Re: [Rd] attributes of environments

From: Gabor Grothendieck <ggrothendieck_at_gmail.com>
Date: Wed 05 Jul 2006 - 17:16:11 GMT

On 7/5/06, Thomas Lumley <tlumley@u.washington.edu> wrote:
> On Wed, 5 Jul 2006, Gabor Grothendieck wrote:
>
> > On 7/5/06, Thomas Lumley <tlumley@u.washington.edu> wrote:
> >> On Wed, 5 Jul 2006, Gabor Grothendieck wrote:
> >>
> >> > On 7/5/06, Thomas Lumley <tlumley@u.washington.edu> wrote:
> >> >> On Tue, 4 Jul 2006, Gabor Grothendieck wrote:
> >> >>
> >> >> > In the code below, e is an environment which we copy to f and then
> >> >> > add attributes to e. Now f winds up with the same attributes.
> >> >> >
> >> >> > In other words it seems that the attributes are a property of the
> >> >> > environment itself and not of the variable. Thus it appears we
> >> >> > cannot have two environment variables that correspond to the
> >> >> > original environment but with different attributes.
> >> >>
> >> >> No, we can't. The two variables are references to the same environment,
> >> so
> >> >> they are the same.
> >> >>
> >> >> If you want the attributes to be copies rather than references then
> >> create
> >> >> a list with the environment as an element and put the attributes on the
> >> >> list.
> >> >
> >> > I realize that that is how it works but what I was really wondering was
> >> > should it work that way?
> >> >
> >>
> >> I think it really should (and this question has come up before). If you
> >> do
> >> e<-environment()
> >> f<-e
> >>
> >> then there is only one object that f and e both point to. Now, since such
> >> things as S3 class and matrix dimension are implemented as attributes I
> >> think you really have to consider the attributes as part of the object
> >> [which is also how they are implemented, of course]. So if e and f are
> >> the same object they should have the same attributes.
> >
> > I don't think this follows since in the other cases modifying the
> > object also creates a copy.
>
> In cases other than environments, NULL, external pointers and weak
> references a new object is (from the language definition point of view)
> created on assignment. The fact that sometimes the actual memory
> allocation is deferred is an implementation issue.
>
> That is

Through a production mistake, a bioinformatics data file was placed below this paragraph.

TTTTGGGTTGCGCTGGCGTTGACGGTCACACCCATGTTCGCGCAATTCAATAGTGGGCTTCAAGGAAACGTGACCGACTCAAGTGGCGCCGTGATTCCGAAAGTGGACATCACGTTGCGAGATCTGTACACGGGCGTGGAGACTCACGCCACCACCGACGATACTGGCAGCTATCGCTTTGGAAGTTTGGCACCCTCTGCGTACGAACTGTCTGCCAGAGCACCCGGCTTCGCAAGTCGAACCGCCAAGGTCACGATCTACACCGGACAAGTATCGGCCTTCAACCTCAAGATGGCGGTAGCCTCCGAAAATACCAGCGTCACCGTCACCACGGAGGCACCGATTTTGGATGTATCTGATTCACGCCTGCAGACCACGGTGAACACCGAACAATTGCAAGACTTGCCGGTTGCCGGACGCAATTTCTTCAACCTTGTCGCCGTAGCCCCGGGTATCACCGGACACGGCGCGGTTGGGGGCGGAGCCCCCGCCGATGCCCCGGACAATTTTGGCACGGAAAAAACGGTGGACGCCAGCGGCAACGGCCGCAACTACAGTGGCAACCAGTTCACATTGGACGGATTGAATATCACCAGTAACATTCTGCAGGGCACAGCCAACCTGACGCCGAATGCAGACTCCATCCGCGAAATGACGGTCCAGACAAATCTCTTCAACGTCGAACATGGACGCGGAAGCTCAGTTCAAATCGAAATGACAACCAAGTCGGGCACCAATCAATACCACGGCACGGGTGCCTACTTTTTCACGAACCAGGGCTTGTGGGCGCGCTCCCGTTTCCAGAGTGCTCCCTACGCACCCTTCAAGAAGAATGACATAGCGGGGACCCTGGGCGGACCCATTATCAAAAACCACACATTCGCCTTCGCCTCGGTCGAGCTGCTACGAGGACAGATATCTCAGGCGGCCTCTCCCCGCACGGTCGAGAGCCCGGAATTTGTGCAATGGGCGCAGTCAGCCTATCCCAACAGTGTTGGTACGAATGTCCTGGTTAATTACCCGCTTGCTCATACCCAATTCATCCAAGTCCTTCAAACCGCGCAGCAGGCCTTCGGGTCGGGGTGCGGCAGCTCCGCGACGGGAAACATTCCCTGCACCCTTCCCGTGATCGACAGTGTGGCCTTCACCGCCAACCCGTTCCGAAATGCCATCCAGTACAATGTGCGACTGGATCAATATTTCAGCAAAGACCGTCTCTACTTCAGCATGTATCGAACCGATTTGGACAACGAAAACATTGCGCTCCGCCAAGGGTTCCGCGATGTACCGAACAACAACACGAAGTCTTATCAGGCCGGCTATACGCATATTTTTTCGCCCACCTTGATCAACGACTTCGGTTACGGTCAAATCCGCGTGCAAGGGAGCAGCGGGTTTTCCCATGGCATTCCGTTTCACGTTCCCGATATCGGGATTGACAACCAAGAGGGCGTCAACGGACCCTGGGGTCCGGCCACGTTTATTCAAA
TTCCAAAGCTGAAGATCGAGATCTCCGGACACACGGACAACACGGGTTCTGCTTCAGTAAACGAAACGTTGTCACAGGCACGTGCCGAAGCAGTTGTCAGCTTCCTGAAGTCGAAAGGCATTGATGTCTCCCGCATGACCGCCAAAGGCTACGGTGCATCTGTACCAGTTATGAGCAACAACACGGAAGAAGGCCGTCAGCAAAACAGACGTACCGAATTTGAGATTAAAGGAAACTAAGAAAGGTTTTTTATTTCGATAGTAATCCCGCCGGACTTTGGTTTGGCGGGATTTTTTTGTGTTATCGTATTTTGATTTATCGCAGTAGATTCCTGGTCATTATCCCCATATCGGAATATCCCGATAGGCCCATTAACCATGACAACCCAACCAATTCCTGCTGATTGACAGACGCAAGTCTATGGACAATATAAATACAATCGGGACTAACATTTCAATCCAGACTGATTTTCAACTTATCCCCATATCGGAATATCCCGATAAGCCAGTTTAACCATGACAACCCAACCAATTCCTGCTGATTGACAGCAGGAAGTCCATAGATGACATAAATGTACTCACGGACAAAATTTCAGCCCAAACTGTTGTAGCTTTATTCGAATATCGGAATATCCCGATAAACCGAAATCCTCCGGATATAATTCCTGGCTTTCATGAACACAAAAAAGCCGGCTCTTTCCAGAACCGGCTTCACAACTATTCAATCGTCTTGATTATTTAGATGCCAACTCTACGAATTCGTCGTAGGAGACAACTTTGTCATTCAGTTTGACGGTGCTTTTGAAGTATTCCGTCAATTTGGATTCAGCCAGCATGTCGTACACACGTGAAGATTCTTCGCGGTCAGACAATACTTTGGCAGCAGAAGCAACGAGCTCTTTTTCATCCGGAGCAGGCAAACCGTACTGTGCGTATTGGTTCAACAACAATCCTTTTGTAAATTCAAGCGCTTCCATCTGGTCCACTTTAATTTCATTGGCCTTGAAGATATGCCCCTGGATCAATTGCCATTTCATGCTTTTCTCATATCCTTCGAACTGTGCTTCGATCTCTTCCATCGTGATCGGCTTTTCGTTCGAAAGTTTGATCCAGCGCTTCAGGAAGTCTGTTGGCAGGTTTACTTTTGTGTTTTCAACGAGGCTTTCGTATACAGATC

> e <- 2
> f <- e
>
> creates two different vectors of length 1, so of course they can have
> different attributes.
>
> For environments (and for NULL, external pointers, and weak references),
> assignment does not create a new object. It creates another reference to
> the same object. Since it is the same object, it is the same: attributes,
> values, class, etc.
>
>
> >>
> >> Another reasonable position would be to disallow attributes on
> >> environments (as we do with NULL, another reference object), but that
> >> seems extreme.

> >
> > I don't think that that would solve it because there is still the issue
> > of the class attribute which you can't disallow.
>
> Of course you can. It might be inconvenient, but it's not difficult.

What I meant is that if one wants R to be consistently oo then you can't disallow them.

Objects are supposed to have classes and subclasses should be readily definable.

I see no good reason for excluding environments from this.

>
>
> > In fact consider this:
> >
> > e <- new.env()
> > f <- e
> > class(f) <- c("myenv", "environment")
> > F <- function(x) UseMethod("F")
> > F.environment <- function(x) 1
> > F.myenv <- function(x) 2
> > F(e) # 2
> > F(f) # 2
> >
> > The point is that subclassing does not work properly with environments
>
> No, subclassing *does* work. f and e are the same object, so they have the
> same class, c("myenv", "environment"). The thing that doesn't "work" the
> way you expect is assignment:
> f <- e
> doesn't create a new object, as it would for any other sort of object.

Just because it does not create a new environment does not mean that attr(f, "X") <- "Y"
could not create a new variable f that also points to e.

>
> > yet subclasses of the environment class should be possible since R
> > is supposed to be OO and I see no valid reason for exclusing environments
> > for this. I guess in this discussion I am coming to the realization that
> > this issue really is a problem with the current way R works.
>
> It really is the way R is designed to work. Whether it is a problem or not
> is a separate issue. Environments really are references, not values, and
> they really work differently from the way most other objects work.

OK. Its not a bug but as we discuss this it seems to me that its current operation is undesirable since environments don't seem to fit into the scheme that other objects do yet different design/implement would allow this to occur.



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